The studios have an understandable interest in combating piracy. But Congress should not be mandating the technologies used to fight it, particularly when they aren’t proven. As Sony BMG learned when it used a new technology to prevent CDs from being copied, unanticipated glitches can inflict more than enough pain to offset any reduction in illegal copying.
At any rate, this legislation won’t stop determined video pirates, who will find other ways to make bootlegs. Its effect would be mainly on typical TV viewers, who would be prevented from doing a number of things they expect to be able to do with video. Maybe you’re an HBO subscriber who recorded an episode of “Curb Your Enthusiasm” to watch on the bus the next morning on your way to work. Today, you can use analog connectors to convert that recording into a digital file suitable for your iPod or Sony PSP. If the bill became law, the tools needed for the conversion would be illegal.
[…] Such connectors are gradually disappearing from TVs and video recorders anyway, so this “hole” will eventually close on its own. In the meantime, if the goal is to deter illegal copying, Hollywood should work harder to help viewers watch what they want when they want to. And Congress should understand that piracy cannot be curbed simply by giving Hollywood more control.
HOLLYWOOD CONTINUED ITS love-hate relationship with new technology in 2005. The industry made a few breakthroughs that will benefit entertainment’s producers and consumers alike — while still seeming to take one step backward for every step ahead.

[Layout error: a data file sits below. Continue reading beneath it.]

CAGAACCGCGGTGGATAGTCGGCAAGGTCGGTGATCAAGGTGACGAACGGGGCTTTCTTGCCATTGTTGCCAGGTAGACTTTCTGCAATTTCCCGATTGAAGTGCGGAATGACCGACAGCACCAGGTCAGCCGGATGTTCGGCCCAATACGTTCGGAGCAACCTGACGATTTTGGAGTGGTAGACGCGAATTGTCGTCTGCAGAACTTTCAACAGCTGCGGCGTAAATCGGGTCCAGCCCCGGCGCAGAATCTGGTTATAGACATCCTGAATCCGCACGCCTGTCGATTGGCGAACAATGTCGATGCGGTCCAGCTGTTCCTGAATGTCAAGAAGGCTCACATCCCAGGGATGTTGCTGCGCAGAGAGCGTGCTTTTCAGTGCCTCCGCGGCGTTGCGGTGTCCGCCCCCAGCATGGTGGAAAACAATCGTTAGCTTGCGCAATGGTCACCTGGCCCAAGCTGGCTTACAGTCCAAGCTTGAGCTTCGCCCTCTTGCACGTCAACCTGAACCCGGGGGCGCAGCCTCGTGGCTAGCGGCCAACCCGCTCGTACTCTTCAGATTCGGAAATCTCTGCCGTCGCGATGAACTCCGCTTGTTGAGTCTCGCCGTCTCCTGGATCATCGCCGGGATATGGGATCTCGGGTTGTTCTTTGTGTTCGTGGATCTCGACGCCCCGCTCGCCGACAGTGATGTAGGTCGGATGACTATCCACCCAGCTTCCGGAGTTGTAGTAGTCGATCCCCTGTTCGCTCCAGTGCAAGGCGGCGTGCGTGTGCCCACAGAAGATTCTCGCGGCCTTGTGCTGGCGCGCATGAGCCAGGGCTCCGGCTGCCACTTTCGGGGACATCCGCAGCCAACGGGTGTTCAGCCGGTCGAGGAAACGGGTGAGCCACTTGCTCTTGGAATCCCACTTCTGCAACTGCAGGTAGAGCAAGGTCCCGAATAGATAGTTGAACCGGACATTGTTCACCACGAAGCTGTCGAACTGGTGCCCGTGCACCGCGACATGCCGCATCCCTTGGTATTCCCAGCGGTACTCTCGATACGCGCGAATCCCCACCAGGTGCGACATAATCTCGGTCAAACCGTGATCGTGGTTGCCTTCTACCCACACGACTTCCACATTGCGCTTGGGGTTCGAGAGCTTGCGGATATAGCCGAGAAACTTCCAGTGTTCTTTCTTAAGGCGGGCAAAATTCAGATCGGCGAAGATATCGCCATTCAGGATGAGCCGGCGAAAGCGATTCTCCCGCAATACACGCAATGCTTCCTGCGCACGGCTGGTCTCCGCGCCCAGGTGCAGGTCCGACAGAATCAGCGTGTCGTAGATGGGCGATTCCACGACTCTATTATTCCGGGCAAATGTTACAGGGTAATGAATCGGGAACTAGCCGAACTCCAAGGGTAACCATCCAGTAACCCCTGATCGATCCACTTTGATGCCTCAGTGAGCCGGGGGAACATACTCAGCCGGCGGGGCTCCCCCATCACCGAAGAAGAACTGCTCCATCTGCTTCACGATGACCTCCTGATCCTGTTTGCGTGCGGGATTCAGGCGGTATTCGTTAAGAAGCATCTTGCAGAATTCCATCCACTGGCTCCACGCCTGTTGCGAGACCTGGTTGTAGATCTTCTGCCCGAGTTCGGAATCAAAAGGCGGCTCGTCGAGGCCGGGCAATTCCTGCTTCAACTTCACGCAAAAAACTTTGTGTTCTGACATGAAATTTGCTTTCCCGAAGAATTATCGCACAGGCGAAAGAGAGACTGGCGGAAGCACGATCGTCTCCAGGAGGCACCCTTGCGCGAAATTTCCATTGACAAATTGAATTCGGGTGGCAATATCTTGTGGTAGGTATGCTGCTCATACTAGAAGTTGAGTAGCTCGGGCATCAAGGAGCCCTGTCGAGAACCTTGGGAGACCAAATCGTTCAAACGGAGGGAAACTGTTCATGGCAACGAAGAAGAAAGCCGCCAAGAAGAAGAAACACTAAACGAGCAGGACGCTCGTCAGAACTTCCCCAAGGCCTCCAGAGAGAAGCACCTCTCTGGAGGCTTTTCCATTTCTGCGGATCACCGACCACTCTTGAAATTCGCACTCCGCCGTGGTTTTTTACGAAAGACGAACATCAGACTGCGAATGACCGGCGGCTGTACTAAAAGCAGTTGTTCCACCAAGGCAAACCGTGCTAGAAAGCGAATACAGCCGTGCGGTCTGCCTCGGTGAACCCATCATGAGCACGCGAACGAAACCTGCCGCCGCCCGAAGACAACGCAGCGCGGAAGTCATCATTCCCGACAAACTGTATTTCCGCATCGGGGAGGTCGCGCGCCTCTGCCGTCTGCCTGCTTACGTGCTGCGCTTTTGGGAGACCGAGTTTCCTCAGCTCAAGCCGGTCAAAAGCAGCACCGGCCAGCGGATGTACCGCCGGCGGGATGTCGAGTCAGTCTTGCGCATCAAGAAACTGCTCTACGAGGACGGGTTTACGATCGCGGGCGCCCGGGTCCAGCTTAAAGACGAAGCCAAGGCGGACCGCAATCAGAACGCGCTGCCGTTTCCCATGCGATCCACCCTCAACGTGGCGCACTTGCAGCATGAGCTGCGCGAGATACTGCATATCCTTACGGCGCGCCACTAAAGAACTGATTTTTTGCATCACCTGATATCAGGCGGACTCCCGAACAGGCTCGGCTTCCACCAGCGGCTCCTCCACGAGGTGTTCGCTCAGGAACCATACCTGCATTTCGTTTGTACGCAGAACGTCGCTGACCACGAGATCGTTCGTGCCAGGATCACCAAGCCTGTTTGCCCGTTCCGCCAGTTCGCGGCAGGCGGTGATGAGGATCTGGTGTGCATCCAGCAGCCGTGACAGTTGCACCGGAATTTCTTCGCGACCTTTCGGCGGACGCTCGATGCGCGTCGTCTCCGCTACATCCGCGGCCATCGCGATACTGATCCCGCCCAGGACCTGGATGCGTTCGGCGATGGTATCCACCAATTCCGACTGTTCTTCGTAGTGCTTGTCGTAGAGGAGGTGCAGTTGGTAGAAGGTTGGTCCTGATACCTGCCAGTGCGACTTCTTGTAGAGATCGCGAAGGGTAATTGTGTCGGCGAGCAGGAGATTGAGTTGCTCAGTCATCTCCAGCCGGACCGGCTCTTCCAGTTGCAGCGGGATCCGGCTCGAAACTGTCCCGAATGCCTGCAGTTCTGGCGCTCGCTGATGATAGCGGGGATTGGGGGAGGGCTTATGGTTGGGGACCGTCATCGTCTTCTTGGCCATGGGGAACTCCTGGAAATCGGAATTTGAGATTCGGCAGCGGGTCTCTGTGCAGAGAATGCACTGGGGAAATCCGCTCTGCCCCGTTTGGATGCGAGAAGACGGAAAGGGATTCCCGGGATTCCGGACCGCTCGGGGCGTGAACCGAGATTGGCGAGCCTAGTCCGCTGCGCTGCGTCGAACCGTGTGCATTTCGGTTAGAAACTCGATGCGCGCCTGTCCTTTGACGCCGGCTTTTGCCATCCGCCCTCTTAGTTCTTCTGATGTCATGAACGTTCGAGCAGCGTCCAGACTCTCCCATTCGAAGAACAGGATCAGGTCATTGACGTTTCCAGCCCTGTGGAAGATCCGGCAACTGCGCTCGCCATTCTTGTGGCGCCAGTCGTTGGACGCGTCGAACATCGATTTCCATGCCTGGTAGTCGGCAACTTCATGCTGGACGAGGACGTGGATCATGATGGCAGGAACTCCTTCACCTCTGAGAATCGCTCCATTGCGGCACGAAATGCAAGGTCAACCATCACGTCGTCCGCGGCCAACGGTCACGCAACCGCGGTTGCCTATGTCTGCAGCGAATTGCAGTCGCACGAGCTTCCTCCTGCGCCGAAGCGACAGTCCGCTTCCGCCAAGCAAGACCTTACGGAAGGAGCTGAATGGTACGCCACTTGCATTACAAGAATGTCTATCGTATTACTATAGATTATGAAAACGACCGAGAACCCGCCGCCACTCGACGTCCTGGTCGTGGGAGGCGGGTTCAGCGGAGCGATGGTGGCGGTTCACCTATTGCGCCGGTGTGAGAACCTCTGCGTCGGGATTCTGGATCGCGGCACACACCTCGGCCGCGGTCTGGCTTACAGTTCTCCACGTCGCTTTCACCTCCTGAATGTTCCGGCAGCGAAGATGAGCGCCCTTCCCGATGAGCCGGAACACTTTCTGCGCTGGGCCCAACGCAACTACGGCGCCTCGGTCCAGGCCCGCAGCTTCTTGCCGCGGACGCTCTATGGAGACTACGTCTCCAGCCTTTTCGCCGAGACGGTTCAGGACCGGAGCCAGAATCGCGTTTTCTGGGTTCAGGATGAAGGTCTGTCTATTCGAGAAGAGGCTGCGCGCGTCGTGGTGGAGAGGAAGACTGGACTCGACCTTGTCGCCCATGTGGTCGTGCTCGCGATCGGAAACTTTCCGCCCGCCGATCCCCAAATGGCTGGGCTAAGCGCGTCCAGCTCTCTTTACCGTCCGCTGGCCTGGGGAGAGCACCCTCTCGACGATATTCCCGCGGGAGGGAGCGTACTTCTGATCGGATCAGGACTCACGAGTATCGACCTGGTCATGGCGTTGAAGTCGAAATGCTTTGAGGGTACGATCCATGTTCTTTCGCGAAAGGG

One of the most promising children of the marriage between Hollywood and Silicon Valley was the deal between Apple Computer and a handful of TV executives to let Apple sell downloadable versions of their shows for the iPod. It was a small step in the grand scheme of things but a breakthrough nonetheless: It showed the networks’ willingness to experiment with new business models even if they conflict with the desires of affiliates and syndicators.
Meanwhile, Apple’s iTunes Music Store continued to dominate the market for downloadable songs, which grew about 150% in 2005. That growth helped ease the industry’s pain from yet another drop in CD sales. Yet revenues were comparatively small, showing that masses of consumers had yet to be persuaded to pay for music or video online.